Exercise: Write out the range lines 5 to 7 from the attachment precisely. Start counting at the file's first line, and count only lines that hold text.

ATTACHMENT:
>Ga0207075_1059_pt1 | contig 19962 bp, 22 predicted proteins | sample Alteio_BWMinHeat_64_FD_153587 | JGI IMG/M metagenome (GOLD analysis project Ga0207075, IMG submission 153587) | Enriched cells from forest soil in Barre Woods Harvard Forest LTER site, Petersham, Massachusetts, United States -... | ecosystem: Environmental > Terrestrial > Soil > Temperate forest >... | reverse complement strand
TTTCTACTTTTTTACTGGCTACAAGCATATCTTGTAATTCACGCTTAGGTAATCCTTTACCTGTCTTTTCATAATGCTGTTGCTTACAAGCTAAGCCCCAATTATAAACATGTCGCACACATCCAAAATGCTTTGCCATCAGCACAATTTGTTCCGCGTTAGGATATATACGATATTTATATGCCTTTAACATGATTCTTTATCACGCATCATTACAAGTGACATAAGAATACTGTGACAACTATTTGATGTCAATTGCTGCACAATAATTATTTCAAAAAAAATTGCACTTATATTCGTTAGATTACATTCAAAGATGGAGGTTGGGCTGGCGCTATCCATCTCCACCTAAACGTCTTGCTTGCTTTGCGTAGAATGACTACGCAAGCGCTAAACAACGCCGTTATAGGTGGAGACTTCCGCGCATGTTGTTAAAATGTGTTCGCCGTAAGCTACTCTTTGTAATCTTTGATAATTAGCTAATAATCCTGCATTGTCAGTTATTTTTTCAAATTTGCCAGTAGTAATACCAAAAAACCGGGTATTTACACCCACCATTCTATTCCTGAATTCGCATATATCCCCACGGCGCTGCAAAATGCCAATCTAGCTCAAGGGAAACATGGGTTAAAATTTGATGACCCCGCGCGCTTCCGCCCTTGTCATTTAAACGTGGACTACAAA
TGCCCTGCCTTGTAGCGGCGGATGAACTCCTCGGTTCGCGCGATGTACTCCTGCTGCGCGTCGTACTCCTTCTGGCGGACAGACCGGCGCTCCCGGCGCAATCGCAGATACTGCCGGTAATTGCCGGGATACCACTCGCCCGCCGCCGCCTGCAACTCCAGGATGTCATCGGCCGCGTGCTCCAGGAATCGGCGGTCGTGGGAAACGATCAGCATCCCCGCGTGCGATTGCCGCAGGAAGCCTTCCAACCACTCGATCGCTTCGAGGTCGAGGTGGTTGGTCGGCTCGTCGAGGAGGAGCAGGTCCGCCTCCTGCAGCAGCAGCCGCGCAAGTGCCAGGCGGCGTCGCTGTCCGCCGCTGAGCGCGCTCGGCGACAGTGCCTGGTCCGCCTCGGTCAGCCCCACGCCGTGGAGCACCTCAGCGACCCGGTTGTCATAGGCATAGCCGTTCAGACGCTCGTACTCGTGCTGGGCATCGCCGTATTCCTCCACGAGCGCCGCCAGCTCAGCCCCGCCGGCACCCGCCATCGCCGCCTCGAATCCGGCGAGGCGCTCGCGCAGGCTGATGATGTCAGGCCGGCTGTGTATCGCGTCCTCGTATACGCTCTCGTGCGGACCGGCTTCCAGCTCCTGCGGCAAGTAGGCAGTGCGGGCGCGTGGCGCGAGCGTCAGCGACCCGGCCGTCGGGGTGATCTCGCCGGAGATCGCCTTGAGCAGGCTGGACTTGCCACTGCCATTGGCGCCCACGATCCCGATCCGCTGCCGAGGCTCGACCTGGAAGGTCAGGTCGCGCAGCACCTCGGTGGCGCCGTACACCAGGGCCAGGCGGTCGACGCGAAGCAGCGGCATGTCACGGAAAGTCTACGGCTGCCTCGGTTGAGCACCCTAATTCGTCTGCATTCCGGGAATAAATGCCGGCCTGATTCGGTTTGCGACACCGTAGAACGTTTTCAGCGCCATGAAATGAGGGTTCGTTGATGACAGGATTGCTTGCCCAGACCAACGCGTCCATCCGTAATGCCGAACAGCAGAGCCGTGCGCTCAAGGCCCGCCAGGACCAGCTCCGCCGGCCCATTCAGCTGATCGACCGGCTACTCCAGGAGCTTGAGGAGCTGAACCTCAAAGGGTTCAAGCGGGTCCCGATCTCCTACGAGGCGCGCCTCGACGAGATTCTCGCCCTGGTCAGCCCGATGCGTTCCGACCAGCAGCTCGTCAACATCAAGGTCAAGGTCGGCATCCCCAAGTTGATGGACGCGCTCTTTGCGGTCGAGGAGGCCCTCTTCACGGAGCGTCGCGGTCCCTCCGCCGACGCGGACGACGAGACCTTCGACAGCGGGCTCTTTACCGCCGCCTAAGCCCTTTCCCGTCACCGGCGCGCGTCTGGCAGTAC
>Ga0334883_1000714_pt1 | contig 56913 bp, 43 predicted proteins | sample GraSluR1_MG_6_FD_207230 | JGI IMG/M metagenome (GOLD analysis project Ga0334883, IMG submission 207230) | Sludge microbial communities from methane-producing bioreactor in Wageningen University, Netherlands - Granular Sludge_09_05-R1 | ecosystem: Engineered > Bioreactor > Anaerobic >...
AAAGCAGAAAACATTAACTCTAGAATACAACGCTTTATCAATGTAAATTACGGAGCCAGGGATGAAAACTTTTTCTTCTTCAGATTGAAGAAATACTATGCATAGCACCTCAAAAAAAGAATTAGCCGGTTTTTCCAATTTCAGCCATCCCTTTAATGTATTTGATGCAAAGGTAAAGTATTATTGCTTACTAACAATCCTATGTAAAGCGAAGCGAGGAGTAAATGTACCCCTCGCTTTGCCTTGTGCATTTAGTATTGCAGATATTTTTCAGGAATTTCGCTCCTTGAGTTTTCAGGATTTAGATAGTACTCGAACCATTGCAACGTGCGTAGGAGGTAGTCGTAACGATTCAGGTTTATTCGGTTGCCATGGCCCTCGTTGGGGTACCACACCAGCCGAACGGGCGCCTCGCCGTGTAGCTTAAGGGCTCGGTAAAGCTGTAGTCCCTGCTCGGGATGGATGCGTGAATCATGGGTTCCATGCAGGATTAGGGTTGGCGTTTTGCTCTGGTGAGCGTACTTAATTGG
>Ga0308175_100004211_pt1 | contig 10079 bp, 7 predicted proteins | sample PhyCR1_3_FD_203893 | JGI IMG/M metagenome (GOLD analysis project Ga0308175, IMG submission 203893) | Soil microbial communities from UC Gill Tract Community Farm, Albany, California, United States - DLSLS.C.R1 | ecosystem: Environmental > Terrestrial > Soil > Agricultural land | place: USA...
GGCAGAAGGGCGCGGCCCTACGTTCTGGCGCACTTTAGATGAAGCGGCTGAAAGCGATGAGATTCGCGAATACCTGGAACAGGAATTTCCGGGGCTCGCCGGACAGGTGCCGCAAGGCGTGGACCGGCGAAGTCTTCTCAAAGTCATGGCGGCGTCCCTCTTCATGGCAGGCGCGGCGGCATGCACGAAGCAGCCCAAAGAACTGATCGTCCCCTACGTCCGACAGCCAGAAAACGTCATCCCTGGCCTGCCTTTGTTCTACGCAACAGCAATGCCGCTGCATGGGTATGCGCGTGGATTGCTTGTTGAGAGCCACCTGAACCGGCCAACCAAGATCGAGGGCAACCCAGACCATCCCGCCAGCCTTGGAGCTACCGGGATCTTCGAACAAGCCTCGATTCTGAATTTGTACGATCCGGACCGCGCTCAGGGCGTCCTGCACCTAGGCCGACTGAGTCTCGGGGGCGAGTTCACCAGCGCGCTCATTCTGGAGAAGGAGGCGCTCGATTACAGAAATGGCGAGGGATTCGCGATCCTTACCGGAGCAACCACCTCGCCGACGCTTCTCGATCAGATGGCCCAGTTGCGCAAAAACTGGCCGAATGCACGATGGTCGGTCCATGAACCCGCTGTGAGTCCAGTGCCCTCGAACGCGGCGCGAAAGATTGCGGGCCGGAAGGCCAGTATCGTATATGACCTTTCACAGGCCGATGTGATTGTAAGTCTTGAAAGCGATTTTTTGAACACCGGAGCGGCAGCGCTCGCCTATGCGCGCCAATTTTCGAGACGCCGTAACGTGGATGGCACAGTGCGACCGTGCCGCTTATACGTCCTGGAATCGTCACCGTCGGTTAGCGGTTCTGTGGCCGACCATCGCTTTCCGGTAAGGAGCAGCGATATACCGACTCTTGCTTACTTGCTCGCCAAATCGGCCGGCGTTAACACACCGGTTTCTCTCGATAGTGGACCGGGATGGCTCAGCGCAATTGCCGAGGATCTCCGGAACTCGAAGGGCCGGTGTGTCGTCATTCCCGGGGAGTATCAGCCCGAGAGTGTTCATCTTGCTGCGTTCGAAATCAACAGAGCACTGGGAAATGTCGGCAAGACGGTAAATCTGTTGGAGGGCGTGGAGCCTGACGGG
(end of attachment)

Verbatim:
AAAGCAGAAAACATTAACTCTAGAATACAACGCTTTATCAATGTAAATTACGGAGCCAGGGATGAAAACTTTTTCTTCTTCAGATTGAAGAAATACTATGCATAGCACCTCAAAAAAAGAATTAGCCGGTTTTTCCAATTTCAGCCATCCCTTTAATGTATTTGATGCAAAGGTAAAGTATTATTGCTTACTAACAATCCTATGTAAAGCGAAGCGAGGAGTAAATGTACCCCTCGCTTTGCCTTGTGCATTTAGTATTGCAGATATTTTTCAGGAATTTCGCTCCTTGAGTTTTCAGGATTTAGATAGTACTCGAACCATTGCAACGTGCGTAGGAGGTAGTCGTAACGATTCAGGTTTATTCGGTTGCCATGGCCCTCGTTGGGGTACCACACCAGCCGAACGGGCGCCTCGCCGTGTAGCTTAAGGGCTCGGTAAAGCTGTAGTCCCTGCTCGGGATGGATGCGTGAATCATGGGTTCCATGCAGGATTAGGGTTGGCGTTTTGCTCTGGTGAGCGTACTTAATTGG
>Ga0308175_100004211_pt1 | contig 10079 bp, 7 predicted proteins | sample PhyCR1_3_FD_203893 | JGI IMG/M metagenome (GOLD analysis project Ga0308175, IMG submission 203893) | Soil microbial communities from UC Gill Tract Community Farm, Albany, California, United States - DLSLS.C.R1 | ecosystem: Environmental > Terrestrial > Soil > Agricultural land | place: USA...
GGCAGAAGGGCGCGGCCCTACGTTCTGGCGCACTTTAGATGAAGCGGCTGAAAGCGATGAGATTCGCGAATACCTGGAACAGGAATTTCCGGGGCTCGCCGGACAGGTGCCGCAAGGCGTGGACCGGCGAAGTCTTCTCAAAGTCATGGCGGCGTCCCTCTTCATGGCAGGCGCGGCGGCATGCACGAAGCAGCCCAAAGAACTGATCGTCCCCTACGTCCGACAGCCAGAAAACGTCATCCCTGGCCTGCCTTTGTTCTACGCAACAGCAATGCCGCTGCATGGGTATGCGCGTGGATTGCTTGTTGAGAGCCACCTGAACCGGCCAACCAAGATCGAGGGCAACCCAGACCATCCCGCCAGCCTTGGAGCTACCGGGATCTTCGAACAAGCCTCGATTCTGAATTTGTACGATCCGGACCGCGCTCAGGGCGTCCTGCACCTAGGCCGACTGAGTCTCGGGGGCGAGTTCACCAGCGCGCTCATTCTGGAGAAGGAGGCGCTCGATTACAGAAATGGCGAGGGATTCGCGATCCTTACCGGAGCAACCACCTCGCCGACGCTTCTCGATCAGATGGCCCAGTTGCGCAAAAACTGGCCGAATGCACGATGGTCGGTCCATGAACCCGCTGTGAGTCCAGTGCCCTCGAACGCGGCGCGAAAGATTGCGGGCCGGAAGGCCAGTATCGTATATGACCTTTCACAGGCCGATGTGATTGTAAGTCTTGAAAGCGATTTTTTGAACACCGGAGCGGCAGCGCTCGCCTATGCGCGCCAATTTTCGAGACGCCGTAACGTGGATGGCACAGTGCGACCGTGCCGCTTATACGTCCTGGAATCGTCACCGTCGGTTAGCGGTTCTGTGGCCGACCATCGCTTTCCGGTAAGGAGCAGCGATATACCGACTCTTGCTTACTTGCTCGCCAAATCGGCCGGCGTTAACACACCGGTTTCTCTCGATAGTGGACCGGGATGGCTCAGCGCAATTGCCGAGGATCTCCGGAACTCGAAGGGCCGGTGTGTCGTCATTCCCGGGGAGTATCAGCCCGAGAGTGTTCATCTTGCTGCGTTCGAAATCAACAGAGCACTGGGAAATGTCGGCAAGACGGTAAATCTGTTGGAGGGCGTGGAGCCTGACGGG